Neutrinos are neutral elementary particles born in the radioactive decay of other particles. The known "flavors" of neutrinos are the neutral counterparts of electrons and their heavier cousins, muons and taus. Regardless of a neutrino's original flavor, the particles constantly flip from one type to another in a phenomenon called "neutrino flavor oscillation."
An electron neutrino might become a muon neutrino, and then later an electron neutrino again. Scientists previously believed three flavors of neutrino exist. In this Mini Booster Neutrino Experiment, dubbed MiniBooNE, researchers detected more oscillations than would be possible if there were only three flavors.
"These results imply that there are either new particles or forces we had not previously imagined," said Byron Roe, professor emeritus in the University of Michigan's Department of Physics, and an author of a paper on the results newly published online in Physical Review Letters.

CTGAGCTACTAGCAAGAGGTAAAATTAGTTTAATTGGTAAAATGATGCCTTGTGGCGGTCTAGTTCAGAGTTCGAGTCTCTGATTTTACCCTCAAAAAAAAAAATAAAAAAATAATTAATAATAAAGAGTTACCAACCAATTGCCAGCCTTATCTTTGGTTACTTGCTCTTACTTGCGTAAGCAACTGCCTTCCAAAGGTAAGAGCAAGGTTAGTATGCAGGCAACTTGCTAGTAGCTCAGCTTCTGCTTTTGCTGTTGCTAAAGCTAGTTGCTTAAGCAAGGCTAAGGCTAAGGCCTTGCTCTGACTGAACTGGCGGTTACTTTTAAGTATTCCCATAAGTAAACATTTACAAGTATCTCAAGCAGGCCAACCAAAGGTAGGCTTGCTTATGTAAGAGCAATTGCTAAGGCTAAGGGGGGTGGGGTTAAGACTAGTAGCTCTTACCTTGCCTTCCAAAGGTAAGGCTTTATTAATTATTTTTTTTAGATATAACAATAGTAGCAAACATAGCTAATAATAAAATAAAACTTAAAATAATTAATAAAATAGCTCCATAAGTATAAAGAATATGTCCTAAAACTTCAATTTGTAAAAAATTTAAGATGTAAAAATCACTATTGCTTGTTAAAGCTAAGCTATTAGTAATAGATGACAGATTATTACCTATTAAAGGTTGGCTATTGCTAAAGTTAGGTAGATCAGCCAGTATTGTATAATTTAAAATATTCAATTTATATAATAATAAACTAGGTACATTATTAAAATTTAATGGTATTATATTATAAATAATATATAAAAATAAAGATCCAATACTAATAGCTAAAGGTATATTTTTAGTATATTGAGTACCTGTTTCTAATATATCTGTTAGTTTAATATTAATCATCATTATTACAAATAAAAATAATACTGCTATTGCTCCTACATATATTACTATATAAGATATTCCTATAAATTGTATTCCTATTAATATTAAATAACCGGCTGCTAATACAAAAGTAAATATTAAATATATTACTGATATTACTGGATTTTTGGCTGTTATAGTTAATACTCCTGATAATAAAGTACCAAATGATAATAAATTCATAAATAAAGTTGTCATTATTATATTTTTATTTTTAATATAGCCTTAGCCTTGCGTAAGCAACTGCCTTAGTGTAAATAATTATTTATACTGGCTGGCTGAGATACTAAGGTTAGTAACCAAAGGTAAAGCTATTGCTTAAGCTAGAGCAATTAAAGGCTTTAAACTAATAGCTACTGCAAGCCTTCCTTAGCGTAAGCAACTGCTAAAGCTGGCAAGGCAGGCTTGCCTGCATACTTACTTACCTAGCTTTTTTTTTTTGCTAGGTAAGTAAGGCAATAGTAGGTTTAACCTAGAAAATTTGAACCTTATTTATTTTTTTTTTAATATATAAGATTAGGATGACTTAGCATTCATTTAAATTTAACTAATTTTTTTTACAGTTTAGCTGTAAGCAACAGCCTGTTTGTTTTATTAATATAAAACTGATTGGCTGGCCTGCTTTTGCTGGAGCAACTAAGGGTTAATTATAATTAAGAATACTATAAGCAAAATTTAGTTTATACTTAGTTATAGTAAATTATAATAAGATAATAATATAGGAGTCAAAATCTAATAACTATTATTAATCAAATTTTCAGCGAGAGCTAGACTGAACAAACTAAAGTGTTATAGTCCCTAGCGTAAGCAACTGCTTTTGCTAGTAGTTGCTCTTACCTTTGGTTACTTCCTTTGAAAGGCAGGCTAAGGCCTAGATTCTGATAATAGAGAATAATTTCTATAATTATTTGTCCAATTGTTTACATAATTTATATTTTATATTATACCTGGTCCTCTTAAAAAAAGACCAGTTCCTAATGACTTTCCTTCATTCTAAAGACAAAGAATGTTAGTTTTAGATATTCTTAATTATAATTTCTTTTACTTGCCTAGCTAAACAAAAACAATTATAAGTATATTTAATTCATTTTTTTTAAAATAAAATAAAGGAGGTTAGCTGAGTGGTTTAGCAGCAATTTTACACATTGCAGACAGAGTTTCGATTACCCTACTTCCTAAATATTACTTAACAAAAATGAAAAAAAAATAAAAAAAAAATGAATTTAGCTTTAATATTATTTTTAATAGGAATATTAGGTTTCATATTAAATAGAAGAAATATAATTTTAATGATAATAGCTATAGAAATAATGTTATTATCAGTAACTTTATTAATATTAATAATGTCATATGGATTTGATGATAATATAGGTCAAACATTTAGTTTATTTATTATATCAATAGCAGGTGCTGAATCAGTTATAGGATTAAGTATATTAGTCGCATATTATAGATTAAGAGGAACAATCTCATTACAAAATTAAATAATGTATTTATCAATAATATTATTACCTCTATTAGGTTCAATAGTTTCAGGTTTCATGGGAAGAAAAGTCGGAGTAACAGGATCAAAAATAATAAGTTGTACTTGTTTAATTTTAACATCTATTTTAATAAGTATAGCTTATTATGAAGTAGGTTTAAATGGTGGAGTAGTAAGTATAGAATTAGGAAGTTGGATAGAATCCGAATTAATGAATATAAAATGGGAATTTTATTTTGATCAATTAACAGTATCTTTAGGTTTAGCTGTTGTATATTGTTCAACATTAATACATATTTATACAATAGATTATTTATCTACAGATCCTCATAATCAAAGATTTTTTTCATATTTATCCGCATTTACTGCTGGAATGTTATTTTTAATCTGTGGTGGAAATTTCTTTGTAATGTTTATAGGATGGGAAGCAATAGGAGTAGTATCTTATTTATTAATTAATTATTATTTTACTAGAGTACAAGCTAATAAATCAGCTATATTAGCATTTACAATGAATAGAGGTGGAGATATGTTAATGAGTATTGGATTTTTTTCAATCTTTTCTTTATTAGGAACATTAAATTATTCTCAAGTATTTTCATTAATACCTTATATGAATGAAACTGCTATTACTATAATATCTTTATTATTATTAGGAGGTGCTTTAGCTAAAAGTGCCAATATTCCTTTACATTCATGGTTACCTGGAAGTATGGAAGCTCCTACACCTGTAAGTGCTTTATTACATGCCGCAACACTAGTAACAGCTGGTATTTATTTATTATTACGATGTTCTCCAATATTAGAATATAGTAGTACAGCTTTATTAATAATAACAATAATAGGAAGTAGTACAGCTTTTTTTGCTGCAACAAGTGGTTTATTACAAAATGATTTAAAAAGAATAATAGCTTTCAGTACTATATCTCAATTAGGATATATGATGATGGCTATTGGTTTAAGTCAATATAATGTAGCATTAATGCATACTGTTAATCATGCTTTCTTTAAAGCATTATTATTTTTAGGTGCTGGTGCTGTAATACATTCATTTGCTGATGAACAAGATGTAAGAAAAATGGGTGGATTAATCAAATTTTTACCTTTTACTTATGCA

"The simplest explanation involves adding new neutrino-like particles, or sterile neutrinos, which do not have the normal weak interactions." . . .
The paper is called "Event Excess in the MiniBooNE Search for ν̅ μ→ν̅ e Oscillations."
See also reports here, and here, and here. News release from Fermilab here.
If the mass is right, this could be a strong dark matter candidate.
CP violations are also observed, echoing CP violations in neutrinos suggested earlier this year in another experiment (previously blogged here).
Many versions of the fundamental physical theories, including Supersymmetry and String Theory (which implies some sort of Supersymmetry) theoretically conclude that there must be three and only three flavors of particles. If there are indeed four flavors of neutrinos, this would contradict these theories.
In less experimental physics, meanwhile, there is discussion of a Higgsless standard model possiblity.